'Cadillac' Tax Could Diminish Union Health Plans

Originally posted by Bob Herman on March 3, 2015 on businessinsider.com.

Health plans obtained through union collective bargaining agreements often include much more generous benefits than other employer-sponsored plans. But such benefits are likely to be pared down as the Affordable Care Act's excise tax nears, a new study in Health Affairs contends.

That excise tax, often called the “Cadillac” tax, will go into effect Jan. 1, 2018. A 40% tax will be levied on every dollar of total premiums paid above $10,200 for individual health plans and $27,500 for family plans.

Policymakers included the Cadillac tax in the ACA as a way to raise revenue to fund the law. The Congressional Budget Office estimates it will bring in $120 billion between 2018 and 2024. Most of that will come from higher taxes on employees' taxable wages instead of the tax-exempt insurance benefits.

But the tax also was viewed as a way to reduce the number of health plans that have little cost-sharing and premium contributions, which some argue contribute to the overuse of healthcare. President Barack Obama has been quoted as saying the excise tax will discourage “these really fancy plans that end up driving up costs.” Lavish executive-level health plans and collegiate benefit packages, like Harvard University's, have been oft-cited targets. However, many collectively bargained policies fall into the Cadillac bracket as well.

The Health Affairs study, published Monday, sought specifics about what kind of health benefit packages unions provide for employees. People with union plans have lesser out-of-pocket obligations and don't pay as much per month toward their premium as others with employer-based insurance, but the surprise was “the magnitude of the differences for certain things,” said Jon Gabel, a healthcare fellow at NORC at the University of Chicago and one of the study's authors.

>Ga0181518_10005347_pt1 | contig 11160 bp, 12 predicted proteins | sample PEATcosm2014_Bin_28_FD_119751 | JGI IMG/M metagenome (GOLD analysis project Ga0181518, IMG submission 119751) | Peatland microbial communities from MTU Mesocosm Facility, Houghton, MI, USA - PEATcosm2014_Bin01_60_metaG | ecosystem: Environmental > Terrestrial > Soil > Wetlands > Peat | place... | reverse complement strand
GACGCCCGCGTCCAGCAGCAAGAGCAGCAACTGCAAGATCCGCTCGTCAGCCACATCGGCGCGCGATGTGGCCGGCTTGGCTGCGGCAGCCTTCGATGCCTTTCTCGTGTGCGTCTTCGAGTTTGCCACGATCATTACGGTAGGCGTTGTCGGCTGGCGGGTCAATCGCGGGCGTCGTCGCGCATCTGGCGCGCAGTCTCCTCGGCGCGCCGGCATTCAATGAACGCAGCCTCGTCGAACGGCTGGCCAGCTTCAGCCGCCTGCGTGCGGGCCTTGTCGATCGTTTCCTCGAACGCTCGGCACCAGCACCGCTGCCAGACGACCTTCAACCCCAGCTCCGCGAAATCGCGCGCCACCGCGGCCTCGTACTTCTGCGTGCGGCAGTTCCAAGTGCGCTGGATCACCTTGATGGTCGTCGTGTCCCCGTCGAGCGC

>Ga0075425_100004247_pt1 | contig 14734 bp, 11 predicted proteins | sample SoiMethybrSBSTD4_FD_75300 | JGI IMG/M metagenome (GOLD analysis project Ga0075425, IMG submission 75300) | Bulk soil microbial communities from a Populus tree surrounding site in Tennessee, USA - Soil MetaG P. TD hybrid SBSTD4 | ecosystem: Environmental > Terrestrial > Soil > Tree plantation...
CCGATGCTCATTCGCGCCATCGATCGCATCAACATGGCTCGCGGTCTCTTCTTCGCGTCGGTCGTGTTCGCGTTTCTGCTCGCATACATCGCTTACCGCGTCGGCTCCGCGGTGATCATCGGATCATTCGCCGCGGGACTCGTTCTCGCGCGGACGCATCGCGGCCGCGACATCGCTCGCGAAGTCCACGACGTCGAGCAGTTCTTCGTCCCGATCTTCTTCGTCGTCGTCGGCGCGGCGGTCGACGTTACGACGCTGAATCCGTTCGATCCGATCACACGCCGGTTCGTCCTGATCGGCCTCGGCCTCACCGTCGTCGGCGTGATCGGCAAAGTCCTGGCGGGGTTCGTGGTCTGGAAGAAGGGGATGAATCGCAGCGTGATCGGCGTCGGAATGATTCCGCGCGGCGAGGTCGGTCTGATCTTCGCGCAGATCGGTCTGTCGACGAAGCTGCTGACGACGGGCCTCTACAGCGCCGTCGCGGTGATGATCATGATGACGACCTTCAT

For instance, families in collectively bargained plans paid about $828 per year toward their premium, or about $69 per month, according to the study's surveyed data. That compared to $4,565 for the average employer-sponsored family plan, or about $380 per month, according to 2013 data from the Kaiser Family Foundation.

Cost-sharing requirements also were less onerous in union health plans, the study found. The average annual in-network deductible for an individual in a collectively bargained plan was $203. The average deductible at other employer-based plans was almost six times higher at $1,135.

Although the federal government is considering some flexibility for “high risk” unionized occupations such as miners and construction workers, many employers are looking to get ahead of the excise tax by slimming down benefits.

“For those who are fortunate to have a Cadillac plan right now, it's probably not going to be so comprehensive in the future,” Mr. Gabel said. However, he said, reduced benefits should lead to increased wages to offset higher cost-sharing.

Tom Leibfried, a health care lobbyist for the AFL-CIO, a federation of 56 unions, calls the Cadillac tax “a misnomer” because union plans apply to middle-class Americans with modest wages. The issue should not be about the generosity of health coverage, but rather whether the coverage is appropriate for people based on the health care costs in their geography, he said.

“Trying to control utilization in that way really does amount to a cost-shift,” Mr. Leibfried said. “This is really a middle-class problem.”

Higher compensation supplanting lost benefits is not a sure thing either, Mr. Leibfried said. Indeed, wages and salaries have been mostly stagnant the past decade, barely edging out inflation even as health benefits shrink.

Health Insurers Move Ahead, With or without Individual Mandate

For the health policy world, the Supreme Court's tough questioning of the individual mandate last week was a seismic event.

But in Hartford, Conn., the city sometimes called the epicenter of the insurance industry, David Cordani isn't quaking.